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News Room

CONSERVATION CORNER
January 9, 2006
Keep Records Of Your Waterfowl Harvest
by James L. Cummins

The Migratory Bird Harvest Information Program (HIP) is a method by which the Mississippi Department of Wildlife, Fisheries and Parks (MDWFP) and the U.S. Fish and Wildlife Service (USFWS) are developing reliable estimates of the migratory bird harvest. These estimates provide information to make sound decisions concerning hunting seasons, bag limits and population management.

Be sure that you are included in the HIP process. For hunters who purchase a Sportsman's license, the survey is included on the renewal notice. Completing that portion of the form will provide the information needed for HIP. You will receive your sportsman's license with the word "Migratory" printed on it, indicating that you completed the required HIP information.

For those migratory bird hunters who purchase other licenses, the agents where you purchase your license will have a form for you to complete. Once the form is complete, you will be given a stamp to attach to your license, or if you are exempt, keep the stamp with you while hunting. The agents will mail your completed form to the USFWS.

Names and addresses obtained from the HIP forms are provided to the USFWS, who randomly select hunters and ask them to provide information on the type and number of migratory birds they harvest. This information is then used to develop reliable estimates of the total harvest of all migratory birds throughout the country.

Hunters have been concerned about wildlife conservation long before it was trendy to do so. They have a long history of taxing themselves, paying license fees, buying stamps C all to ensure the health and vigor of wildlife populations C hunted and non-hunted alike. HIP is just another page in that history. It is simple good conservation. Lonnie Williamson, a friend of mine, a conservationist and a writer for Outdoor Life magazine, said "There is no question that the new harvest survey program is absolutely essential, not only to conserve the migratory bird resource, but also to answer possible future challenges to hunting programs. It will take hunters only a few moments to give wildlife managers the information they need."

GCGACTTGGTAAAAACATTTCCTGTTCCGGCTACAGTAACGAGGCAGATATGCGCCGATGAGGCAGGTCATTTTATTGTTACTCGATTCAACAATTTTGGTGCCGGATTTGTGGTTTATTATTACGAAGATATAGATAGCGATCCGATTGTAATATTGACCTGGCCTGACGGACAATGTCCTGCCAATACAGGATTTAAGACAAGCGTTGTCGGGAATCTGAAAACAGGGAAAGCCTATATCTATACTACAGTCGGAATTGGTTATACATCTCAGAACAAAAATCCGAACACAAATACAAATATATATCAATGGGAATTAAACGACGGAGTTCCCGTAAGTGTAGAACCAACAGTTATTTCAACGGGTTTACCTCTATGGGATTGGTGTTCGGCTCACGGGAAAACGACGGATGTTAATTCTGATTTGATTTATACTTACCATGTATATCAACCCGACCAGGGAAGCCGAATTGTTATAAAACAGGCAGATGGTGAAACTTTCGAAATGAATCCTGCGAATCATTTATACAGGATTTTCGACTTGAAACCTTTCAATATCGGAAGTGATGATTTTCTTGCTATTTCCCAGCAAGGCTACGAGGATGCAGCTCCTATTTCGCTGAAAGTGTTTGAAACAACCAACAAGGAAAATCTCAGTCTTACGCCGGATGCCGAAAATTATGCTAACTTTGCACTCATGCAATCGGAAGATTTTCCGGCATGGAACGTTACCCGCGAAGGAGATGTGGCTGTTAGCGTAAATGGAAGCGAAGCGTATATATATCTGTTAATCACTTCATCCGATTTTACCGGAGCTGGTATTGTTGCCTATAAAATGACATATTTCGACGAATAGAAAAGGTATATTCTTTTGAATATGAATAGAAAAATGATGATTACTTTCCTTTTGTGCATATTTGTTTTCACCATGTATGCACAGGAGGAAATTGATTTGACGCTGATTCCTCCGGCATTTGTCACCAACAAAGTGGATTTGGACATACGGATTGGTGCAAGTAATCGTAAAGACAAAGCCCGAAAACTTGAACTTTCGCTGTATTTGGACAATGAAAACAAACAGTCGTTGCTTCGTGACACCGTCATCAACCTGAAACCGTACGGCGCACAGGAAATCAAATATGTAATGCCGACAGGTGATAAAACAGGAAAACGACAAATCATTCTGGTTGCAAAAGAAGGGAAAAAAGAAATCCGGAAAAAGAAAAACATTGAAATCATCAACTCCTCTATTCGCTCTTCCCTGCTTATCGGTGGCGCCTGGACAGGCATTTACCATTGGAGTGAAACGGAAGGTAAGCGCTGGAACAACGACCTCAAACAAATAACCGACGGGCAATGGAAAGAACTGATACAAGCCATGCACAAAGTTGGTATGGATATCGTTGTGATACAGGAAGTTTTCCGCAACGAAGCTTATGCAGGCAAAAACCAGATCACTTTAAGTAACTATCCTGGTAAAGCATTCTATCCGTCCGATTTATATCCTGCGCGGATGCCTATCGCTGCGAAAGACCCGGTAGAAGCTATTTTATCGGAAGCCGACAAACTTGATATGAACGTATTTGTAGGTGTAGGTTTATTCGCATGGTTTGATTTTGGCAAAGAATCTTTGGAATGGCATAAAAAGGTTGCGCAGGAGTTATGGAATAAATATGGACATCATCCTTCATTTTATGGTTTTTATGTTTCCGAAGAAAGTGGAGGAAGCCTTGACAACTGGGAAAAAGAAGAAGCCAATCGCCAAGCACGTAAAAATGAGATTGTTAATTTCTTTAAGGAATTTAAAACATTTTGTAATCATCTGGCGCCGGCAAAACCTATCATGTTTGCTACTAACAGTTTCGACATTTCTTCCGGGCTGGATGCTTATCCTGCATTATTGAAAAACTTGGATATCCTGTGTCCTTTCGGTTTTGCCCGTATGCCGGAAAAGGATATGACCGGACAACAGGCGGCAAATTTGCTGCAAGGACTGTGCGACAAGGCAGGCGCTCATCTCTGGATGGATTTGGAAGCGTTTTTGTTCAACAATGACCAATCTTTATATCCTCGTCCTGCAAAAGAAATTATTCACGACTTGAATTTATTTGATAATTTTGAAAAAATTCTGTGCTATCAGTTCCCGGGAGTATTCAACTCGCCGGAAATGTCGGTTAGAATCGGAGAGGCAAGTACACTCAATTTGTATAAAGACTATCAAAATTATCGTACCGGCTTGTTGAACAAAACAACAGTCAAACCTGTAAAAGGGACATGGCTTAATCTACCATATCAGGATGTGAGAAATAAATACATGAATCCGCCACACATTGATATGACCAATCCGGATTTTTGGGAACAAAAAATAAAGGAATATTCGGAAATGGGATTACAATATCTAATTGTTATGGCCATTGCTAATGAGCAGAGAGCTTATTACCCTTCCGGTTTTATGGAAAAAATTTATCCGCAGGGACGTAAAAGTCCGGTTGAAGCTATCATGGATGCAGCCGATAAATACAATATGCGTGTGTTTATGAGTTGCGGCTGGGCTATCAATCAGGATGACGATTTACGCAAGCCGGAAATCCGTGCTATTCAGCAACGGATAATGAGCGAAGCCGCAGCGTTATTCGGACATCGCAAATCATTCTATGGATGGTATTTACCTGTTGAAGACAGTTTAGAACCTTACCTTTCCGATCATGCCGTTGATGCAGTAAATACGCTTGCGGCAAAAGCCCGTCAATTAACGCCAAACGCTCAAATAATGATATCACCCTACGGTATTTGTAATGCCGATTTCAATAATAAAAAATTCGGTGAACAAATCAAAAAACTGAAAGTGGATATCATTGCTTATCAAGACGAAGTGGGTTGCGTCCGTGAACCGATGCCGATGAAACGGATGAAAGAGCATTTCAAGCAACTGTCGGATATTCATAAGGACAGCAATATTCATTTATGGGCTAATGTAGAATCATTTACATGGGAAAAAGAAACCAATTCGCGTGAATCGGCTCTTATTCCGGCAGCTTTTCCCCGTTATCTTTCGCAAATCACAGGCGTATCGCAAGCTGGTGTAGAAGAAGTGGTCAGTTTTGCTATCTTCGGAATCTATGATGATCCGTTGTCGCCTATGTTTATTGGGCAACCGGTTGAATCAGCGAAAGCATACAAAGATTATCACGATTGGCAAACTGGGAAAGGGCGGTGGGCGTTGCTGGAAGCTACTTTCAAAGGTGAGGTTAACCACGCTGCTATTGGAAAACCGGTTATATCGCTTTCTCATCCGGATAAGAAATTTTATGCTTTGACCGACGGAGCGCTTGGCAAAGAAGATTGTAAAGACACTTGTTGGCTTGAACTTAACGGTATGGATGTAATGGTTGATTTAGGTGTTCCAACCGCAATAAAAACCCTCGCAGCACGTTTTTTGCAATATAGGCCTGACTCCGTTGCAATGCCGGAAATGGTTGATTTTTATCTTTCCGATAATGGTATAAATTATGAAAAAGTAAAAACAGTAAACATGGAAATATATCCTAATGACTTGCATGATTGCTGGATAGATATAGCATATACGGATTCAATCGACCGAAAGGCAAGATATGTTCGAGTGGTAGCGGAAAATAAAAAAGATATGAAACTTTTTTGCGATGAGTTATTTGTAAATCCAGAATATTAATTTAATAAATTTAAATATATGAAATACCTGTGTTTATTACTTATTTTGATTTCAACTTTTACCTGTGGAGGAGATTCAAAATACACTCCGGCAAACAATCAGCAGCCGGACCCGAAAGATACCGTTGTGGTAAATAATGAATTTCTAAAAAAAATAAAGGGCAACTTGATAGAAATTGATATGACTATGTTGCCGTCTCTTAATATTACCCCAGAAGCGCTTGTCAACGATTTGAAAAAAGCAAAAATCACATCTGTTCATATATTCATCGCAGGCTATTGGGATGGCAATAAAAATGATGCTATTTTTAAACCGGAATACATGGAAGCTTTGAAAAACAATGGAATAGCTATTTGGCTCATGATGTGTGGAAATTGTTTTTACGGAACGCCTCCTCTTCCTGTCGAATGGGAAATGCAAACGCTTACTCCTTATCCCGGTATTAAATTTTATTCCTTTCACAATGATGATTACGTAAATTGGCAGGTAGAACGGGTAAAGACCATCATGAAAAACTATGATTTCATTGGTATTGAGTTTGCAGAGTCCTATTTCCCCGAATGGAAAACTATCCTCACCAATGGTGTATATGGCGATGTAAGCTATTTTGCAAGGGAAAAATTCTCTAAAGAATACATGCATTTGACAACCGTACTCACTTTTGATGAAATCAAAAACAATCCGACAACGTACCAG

It is essential to gather the best information possible about the factors affecting these populations. It is in the hunter's best interest to have wildlife management decisions based on science. The HIP program, through the cooperation of hunters, will provide many of the facts needed to ensure that our migratory bird resources, and hunting, will be around for future generations.


James L. Cummins is Executive Director of Wildlife Mississippi, a non-profit, conservation organization founded to conserve, restore and enhance fish, wildlife and plant resources throughout Mississippi. Their web site is www.wildlifemiss.org.



 

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